Wednesday, June 30, 2010
In the afternoon, American Veteran joined Congressional leaders, including House Speaker Nancy Pelosi, House Minority Leader John Boehner, Senate Majority Leader Harry Reid and Senate Minority Leader Mitch McConnell to recognize the 60th anniversary of the start of the Korean War.
The Congressional leaders took the time to honor two of their colleagues who fought in the war, Rep. Charlie Rangel (D-N.Y.) and Rep. John Conyers (D-Mich.).
Rangel, who was injured in the war, earning the Purple Hearth and Bronze Star with "Valor" device, recounted the significance of his experience in the conflict, telling those assembled that our nation must never forget the 37,000 brave Americans who gave their lives in the conflict.
Though the Korean War is often referred to as America's "Forgotten War," the conflict is technically ongoing. Each year AMVETS leaders visit with American troops stationed along the demilitarized zone on the Korean peninsula and meet with South Korean allied military leadership.
Late in the morning, American Veteran also joined the House VA Subcommittee on Health, where subcommittee chairman, Rep. Michael Michaud (D-Maine), brought together telehealth industry experts. To view video from the hearing, Click Here.
Much of the hearing focused on expanded use of available wireless technology to ensure veterans can be easily reached by VA. The subcommittee also asked each of the panelists what steps could be taken by federal agencies to improve access to wireless technology for rural and remote located veterans.
"It starts with ensuring the infrastructure is present," said Dr. Joseph Smith, who represented West Wireless Health Institute in the hearing. Smith went on to say that through VA's work, cost savings and improved outcomes have been quantified, directly resulting in a 19 percent reduction in hospitalizations through VA, which should allow for the federal government to expand available telehealth resources and fund the necessary infrastructure expansions.
Smith also said that mobile technologies also offer veterans proper reminders of medication and appointments.
AMVETS, which made rural and remote veterans' access to health care a top legislative priority in 2010, supports expanded use of telehealth and improving wireless infrastructure for remote-located veterans.
(Photos: Top: Rep. Charlie Rangel discusses his experiences in the Korean War with leaders and dignitaries gathered at the U.S. Capitol, marking the 60th anniversary of the conflict. Bottom: The House VA Subcommittee on Health hears testimony on improving telehealth services for rural and remote-located veterans. Photos by Ryan Gallucci.)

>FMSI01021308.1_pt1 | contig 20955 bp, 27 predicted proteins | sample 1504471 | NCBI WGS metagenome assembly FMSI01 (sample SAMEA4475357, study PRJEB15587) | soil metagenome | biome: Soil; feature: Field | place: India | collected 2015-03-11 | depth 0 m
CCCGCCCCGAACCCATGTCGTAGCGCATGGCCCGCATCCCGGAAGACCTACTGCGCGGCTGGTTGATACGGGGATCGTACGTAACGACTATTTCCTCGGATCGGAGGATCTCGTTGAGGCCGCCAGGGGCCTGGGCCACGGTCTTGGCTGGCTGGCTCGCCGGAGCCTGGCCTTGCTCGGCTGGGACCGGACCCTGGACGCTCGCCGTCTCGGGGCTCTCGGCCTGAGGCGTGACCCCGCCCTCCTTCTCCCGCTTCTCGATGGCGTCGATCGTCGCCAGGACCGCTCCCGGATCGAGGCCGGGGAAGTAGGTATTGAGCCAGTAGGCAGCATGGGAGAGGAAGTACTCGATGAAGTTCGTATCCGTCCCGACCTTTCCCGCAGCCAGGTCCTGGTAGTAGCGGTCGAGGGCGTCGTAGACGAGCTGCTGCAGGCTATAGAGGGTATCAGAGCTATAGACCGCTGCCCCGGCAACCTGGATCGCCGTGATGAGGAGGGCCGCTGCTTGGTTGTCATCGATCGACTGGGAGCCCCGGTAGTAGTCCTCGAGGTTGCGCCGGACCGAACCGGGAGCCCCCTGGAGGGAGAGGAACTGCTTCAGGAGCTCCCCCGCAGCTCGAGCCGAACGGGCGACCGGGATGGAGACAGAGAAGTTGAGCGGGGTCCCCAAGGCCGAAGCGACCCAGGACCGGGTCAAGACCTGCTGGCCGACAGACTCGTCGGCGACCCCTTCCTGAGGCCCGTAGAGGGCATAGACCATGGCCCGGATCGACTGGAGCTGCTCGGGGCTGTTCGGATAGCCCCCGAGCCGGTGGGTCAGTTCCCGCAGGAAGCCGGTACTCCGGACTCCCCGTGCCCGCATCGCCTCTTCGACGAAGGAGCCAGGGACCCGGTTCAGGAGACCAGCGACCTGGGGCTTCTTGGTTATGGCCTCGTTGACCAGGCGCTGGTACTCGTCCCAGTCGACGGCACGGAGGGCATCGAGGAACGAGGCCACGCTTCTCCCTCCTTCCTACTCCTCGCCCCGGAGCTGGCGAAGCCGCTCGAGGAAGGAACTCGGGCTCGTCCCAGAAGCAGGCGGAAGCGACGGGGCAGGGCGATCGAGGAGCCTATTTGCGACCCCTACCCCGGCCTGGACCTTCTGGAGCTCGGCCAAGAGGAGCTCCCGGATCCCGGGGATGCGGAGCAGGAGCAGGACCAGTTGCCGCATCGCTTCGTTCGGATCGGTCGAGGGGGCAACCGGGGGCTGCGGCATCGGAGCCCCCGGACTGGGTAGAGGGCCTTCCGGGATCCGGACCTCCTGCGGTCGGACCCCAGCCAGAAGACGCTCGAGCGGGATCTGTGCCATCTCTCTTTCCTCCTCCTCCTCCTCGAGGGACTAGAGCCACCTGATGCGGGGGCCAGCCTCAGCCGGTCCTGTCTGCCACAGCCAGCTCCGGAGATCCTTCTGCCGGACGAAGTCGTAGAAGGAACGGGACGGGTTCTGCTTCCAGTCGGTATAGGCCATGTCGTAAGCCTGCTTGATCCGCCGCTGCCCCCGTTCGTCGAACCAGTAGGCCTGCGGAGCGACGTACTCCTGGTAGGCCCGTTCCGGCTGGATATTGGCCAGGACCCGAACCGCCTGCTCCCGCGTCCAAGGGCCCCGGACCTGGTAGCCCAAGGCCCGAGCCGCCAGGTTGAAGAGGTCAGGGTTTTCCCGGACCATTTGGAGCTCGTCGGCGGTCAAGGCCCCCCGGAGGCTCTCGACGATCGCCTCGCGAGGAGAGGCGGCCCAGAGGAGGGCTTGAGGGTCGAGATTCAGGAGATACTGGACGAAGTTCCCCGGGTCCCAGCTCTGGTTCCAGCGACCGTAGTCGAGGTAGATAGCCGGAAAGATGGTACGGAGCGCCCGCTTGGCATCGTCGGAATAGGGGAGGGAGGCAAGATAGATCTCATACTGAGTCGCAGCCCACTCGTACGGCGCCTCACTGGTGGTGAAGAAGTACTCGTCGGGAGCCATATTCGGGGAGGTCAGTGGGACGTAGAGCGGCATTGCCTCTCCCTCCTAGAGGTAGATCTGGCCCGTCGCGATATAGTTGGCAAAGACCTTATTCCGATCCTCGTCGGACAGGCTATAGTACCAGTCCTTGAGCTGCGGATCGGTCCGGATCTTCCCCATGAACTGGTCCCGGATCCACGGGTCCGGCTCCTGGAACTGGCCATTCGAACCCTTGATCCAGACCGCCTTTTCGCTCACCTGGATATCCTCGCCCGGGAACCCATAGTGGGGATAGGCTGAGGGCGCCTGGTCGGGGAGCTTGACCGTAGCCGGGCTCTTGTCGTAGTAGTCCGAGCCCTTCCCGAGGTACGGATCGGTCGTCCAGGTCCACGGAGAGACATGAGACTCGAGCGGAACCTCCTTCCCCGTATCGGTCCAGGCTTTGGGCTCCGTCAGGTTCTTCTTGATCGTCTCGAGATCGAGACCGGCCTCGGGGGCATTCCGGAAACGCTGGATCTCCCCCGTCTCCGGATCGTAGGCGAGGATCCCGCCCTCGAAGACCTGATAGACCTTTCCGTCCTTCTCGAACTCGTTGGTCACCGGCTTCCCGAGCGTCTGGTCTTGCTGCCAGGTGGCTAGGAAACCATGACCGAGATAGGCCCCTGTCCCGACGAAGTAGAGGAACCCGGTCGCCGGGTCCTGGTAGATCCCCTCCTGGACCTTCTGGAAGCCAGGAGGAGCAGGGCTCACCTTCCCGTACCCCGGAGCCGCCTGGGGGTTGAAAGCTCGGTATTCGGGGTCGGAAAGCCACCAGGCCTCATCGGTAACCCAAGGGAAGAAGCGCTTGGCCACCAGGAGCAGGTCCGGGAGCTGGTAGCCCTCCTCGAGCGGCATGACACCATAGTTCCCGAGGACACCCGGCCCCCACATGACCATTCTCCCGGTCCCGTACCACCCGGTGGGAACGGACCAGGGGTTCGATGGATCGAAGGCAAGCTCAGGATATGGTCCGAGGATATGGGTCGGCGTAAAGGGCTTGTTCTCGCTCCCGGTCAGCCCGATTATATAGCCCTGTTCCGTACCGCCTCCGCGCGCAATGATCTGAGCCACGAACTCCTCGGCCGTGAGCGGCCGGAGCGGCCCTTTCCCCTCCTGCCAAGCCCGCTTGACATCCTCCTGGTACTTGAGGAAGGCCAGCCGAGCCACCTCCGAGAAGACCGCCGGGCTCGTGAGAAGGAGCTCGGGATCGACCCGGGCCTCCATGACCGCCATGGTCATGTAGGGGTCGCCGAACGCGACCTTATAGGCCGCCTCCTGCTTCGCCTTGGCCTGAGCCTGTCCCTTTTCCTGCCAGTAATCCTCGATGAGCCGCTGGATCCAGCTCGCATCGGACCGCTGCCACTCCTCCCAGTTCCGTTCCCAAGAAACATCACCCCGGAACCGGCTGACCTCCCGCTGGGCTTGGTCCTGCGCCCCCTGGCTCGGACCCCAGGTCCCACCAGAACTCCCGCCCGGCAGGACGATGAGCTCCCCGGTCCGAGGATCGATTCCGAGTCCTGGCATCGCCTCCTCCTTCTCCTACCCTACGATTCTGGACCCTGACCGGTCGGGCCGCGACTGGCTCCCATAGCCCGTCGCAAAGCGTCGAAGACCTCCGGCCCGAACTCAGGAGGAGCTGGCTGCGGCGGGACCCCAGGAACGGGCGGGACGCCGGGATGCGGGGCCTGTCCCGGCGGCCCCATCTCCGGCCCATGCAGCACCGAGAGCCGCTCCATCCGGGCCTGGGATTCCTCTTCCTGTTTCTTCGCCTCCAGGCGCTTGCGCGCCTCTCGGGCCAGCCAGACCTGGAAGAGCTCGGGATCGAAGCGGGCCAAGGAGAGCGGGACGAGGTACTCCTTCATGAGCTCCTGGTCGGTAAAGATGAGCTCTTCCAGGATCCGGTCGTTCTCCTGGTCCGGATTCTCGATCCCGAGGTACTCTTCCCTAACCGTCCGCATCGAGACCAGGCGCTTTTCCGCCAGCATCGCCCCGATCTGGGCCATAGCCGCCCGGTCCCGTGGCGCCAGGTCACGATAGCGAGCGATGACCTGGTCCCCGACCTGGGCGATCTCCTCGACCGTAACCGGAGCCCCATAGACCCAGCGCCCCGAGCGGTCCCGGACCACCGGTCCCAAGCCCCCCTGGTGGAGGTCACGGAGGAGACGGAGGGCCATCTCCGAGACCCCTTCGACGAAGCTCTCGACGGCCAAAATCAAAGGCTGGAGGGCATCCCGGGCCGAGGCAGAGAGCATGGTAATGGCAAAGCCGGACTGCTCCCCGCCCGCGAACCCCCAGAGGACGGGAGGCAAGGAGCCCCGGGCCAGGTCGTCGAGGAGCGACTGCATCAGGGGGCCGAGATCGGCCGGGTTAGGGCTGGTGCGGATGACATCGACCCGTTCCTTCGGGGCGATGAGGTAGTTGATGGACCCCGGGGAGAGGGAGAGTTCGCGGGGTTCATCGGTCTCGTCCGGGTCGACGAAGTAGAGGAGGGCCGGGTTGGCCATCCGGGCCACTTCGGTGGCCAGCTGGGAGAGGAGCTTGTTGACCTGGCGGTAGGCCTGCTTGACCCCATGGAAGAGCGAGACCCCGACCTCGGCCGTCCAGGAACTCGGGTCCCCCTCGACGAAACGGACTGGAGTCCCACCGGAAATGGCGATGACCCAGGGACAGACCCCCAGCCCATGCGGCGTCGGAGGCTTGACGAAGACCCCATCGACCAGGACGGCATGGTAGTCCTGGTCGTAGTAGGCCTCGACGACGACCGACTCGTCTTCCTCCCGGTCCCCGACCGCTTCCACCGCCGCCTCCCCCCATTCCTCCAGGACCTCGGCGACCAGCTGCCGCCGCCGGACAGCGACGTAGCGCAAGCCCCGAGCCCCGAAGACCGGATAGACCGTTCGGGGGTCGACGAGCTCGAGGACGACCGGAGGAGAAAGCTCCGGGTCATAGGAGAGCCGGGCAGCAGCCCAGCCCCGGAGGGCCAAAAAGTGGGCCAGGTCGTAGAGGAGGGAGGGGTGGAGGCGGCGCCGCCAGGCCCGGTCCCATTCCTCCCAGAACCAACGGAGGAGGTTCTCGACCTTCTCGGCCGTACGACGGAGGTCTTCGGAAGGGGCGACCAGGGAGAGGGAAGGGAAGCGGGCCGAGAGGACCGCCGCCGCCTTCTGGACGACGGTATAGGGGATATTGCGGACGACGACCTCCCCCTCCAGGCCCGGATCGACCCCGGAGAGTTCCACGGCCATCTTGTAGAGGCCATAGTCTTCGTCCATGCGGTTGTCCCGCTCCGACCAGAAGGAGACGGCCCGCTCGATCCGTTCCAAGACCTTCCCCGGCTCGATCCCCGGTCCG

To view live video from this morning's hearing, which commenced at 10 a.m. Eastern, Click Here.
VA's Office of the General Counsel is tasked with interpreting and implementing new laws that affect VA, including last year's defense appropriations, which commissioned a VA study on the benefits of assistance dogs for physically and psychologically wounded veterans.
VA General Counsel Will A. Gunn will appear before the subcommittee, answering questions on behalf of his office and VA on how recent legislation has been enacted.
American Veteran will follow this morning's hearing closely. Check back later today for updates.
Monday, June 28, 2010
This week, AMVETS Deputy Legislative Director Christina Roof will be out in force on Capitol Hill, bringing together signatories from the Senate on a letter to VA Secretary Eric Shinseki asking for clarification on the veterans' assistance dog study authorized under the 2010 defense appropriations.
Similar to Roof's letter which had 14 signatories in the House, the Senate version also asks for clarification on VA's outreach efforts on current assistance dog benefits, which were unexpectedly stalled last month.
We will also discuss recent changes VA has made to the claims paperwork for veterans seeking service-connected compensation. VA recently released a 10 page version of the VA form 21-526, allowing first time claims applicants to use the more streamlined version.
We will also continue to follow the command transition in Afghanistan, as the Senate considers Gen. David Petraeus to replaces Gen. Stanley McChrystal, who resigned last week.
We will also post an update on the 2010 AMVETS Symposium for 21st Century Veterans, taking place this summer in Louisville prior to the 66th annual AMVETS National Convention. A quick reminder that the deadline for registering participants is close-of-business on Friday, July 2.
Finally, we are laying out the summer issue of American Veteran magazine in an effort to ensure that the issue is in your hands prior to the national convention in August. If you have letters to the editor, photos and stories that you would like to share for consideration in our letters section or Keeping Posted, please send them to email@example.com as soon as possible. The final deadline in Friday, July 2.
And, as always, please leave your comments on this blog and let us know what you think.
Thursday, June 24, 2010
Something still doesn't sit quite right with me about this situation, though. Upon reading through Hasting's "The Runaway General," I was left with more questions about the author and his work as a journalist than the leadership and candor of one of our nation’s top military minds.
Though the smoke is starting to clear and President Barack Obama has asked for Gen. David Petraeus to take over in Afghanistan, I still cannot comprehend the genesis of the Rolling Stone article.
A New York Times blog posting claims that Hastings may have inadvertently gained such in-depth access to McChrystal camp thanks to the Iceland volcano eruption that shut down the skies over Europe earlier this year, and Rolling Stone claims that all of Hastings' interactions with McChrystal were clearly on the record.
Unfortunately, even if more stringent ground rules were discussed for Hasting's profile of the general, nothing is ever really "off the record." Perhaps this is something of which McChrystal's inner circle should have been more cognizant. Nevertheless, to me, many of the frustrated quotes from "Runaway General" seemed to be water cooler chatter taken out of context and used to exemplify the author's personal feelings about counterinsurgency operations and the war in Afghanistan.